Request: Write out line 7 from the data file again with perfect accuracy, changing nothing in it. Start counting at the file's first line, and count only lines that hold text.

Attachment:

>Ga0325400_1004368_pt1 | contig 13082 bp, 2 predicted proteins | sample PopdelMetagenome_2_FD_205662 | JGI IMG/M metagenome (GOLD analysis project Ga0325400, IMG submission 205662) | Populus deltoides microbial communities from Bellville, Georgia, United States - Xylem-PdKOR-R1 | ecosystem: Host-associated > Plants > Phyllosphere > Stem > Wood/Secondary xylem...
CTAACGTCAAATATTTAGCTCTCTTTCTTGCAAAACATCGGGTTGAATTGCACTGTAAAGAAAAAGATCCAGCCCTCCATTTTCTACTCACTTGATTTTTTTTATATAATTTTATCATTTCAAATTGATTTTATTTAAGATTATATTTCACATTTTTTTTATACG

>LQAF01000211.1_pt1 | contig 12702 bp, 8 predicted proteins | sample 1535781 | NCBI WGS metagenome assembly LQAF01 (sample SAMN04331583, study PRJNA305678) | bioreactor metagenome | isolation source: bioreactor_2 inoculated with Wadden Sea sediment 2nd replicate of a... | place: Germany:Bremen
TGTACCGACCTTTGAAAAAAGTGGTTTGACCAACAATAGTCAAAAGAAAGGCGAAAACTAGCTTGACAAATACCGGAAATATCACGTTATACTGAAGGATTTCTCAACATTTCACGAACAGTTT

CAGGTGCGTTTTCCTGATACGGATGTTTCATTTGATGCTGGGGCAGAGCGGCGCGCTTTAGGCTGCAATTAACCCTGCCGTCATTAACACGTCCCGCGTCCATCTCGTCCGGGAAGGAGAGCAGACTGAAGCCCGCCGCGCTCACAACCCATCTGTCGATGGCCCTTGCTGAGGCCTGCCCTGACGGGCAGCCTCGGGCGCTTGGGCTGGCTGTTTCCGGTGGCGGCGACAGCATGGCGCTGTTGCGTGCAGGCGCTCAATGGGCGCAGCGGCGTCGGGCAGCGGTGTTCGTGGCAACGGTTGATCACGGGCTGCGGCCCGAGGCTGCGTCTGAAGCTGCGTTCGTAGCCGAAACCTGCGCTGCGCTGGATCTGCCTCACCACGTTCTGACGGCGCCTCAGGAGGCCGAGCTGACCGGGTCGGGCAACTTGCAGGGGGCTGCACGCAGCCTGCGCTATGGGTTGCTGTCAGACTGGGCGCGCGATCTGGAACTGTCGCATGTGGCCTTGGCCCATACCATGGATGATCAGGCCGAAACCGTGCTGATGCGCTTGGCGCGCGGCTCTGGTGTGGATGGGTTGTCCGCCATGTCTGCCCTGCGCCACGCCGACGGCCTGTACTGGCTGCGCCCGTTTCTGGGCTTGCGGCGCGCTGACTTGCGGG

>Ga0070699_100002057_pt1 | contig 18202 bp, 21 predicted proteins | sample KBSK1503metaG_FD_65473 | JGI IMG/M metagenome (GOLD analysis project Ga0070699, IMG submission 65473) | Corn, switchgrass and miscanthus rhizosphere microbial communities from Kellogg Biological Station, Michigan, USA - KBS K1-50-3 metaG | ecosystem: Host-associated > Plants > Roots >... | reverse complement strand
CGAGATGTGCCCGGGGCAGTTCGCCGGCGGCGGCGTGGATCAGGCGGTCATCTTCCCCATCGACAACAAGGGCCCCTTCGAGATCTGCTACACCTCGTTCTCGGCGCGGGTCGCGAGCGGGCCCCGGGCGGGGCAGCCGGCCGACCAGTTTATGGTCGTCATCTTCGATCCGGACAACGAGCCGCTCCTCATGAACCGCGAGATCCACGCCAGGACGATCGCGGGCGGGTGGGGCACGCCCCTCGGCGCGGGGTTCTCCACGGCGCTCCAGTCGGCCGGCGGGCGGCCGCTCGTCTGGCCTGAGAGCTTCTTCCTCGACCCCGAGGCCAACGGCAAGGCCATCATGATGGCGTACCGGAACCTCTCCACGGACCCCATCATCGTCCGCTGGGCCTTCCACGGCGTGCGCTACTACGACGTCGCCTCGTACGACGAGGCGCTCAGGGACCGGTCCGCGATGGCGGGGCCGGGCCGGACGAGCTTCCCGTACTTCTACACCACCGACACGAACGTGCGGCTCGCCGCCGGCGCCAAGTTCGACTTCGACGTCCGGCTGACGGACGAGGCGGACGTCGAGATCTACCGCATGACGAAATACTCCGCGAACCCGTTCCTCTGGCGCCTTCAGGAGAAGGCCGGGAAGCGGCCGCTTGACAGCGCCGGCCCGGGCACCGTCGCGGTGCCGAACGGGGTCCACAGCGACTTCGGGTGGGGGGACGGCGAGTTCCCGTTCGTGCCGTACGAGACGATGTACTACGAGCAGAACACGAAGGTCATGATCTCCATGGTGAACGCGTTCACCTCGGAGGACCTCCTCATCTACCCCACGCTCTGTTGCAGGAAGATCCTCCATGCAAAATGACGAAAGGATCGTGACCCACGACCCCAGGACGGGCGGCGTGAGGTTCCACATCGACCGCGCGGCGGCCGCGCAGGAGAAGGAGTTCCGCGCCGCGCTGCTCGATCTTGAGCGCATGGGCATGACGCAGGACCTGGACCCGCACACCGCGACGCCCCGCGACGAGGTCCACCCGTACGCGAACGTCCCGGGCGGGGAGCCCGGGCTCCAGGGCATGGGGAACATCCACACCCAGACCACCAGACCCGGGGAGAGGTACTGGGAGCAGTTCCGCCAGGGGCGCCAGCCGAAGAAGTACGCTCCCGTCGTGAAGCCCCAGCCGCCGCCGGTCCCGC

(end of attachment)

CGAGATGTGCCCGGGGCAGTTCGCCGGCGGCGGCGTGGATCAGGCGGTCATCTTCCCCATCGACAACAAGGGCCCCTTCGAGATCTGCTACACCTCGTTCTCGGCGCGGGTCGCGAGCGGGCCCCGGGCGGGGCAGCCGGCCGACCAGTTTATGGTCGTCATCTTCGATCCGGACAACGAGCCGCTCCTCATGAACCGCGAGATCCACGCCAGGACGATCGCGGGCGGGTGGGGCACGCCCCTCGGCGCGGGGTTCTCCACGGCGCTCCAGTCGGCCGGCGGGCGGCCGCTCGTCTGGCCTGAGAGCTTCTTCCTCGACCCCGAGGCCAACGGCAAGGCCATCATGATGGCGTACCGGAACCTCTCCACGGACCCCATCATCGTCCGCTGGGCCTTCCACGGCGTGCGCTACTACGACGTCGCCTCGTACGACGAGGCGCTCAGGGACCGGTCCGCGATGGCGGGGCCGGGCCGGACGAGCTTCCCGTACTTCTACACCACCGACACGAACGTGCGGCTCGCCGCCGGCGCCAAGTTCGACTTCGACGTCCGGCTGACGGACGAGGCGGACGTCGAGATCTACCGCATGACGAAATACTCCGCGAACCCGTTCCTCTGGCGCCTTCAGGAGAAGGCCGGGAAGCGGCCGCTTGACAGCGCCGGCCCGGGCACCGTCGCGGTGCCGAACGGGGTCCACAGCGACTTCGGGTGGGGGGACGGCGAGTTCCCGTTCGTGCCGTACGAGACGATGTACTACGAGCAGAACACGAAGGTCATGATCTCCATGGTGAACGCGTTCACCTCGGAGGACCTCCTCATCTACCCCACGCTCTGTTGCAGGAAGATCCTCCATGCAAAATGACGAAAGGATCGTGACCCACGACCCCAGGACGGGCGGCGTGAGGTTCCACATCGACCGCGCGGCGGCCGCGCAGGAGAAGGAGTTCCGCGCCGCGCTGCTCGATCTTGAGCGCATGGGCATGACGCAGGACCTGGACCCGCACACCGCGACGCCCCGCGACGAGGTCCACCCGTACGCGAACGTCCCGGGCGGGGAGCCCGGGCTCCAGGGCATGGGGAACATCCACACCCAGACCACCAGACCCGGGGAGAGGTACTGGGAGCAGTTCCGCCAGGGGCGCCAGCCGAAGAAGTACGCTCCCGTCGTGAAGCCCCAGCCGCCGCCGGTCCCGC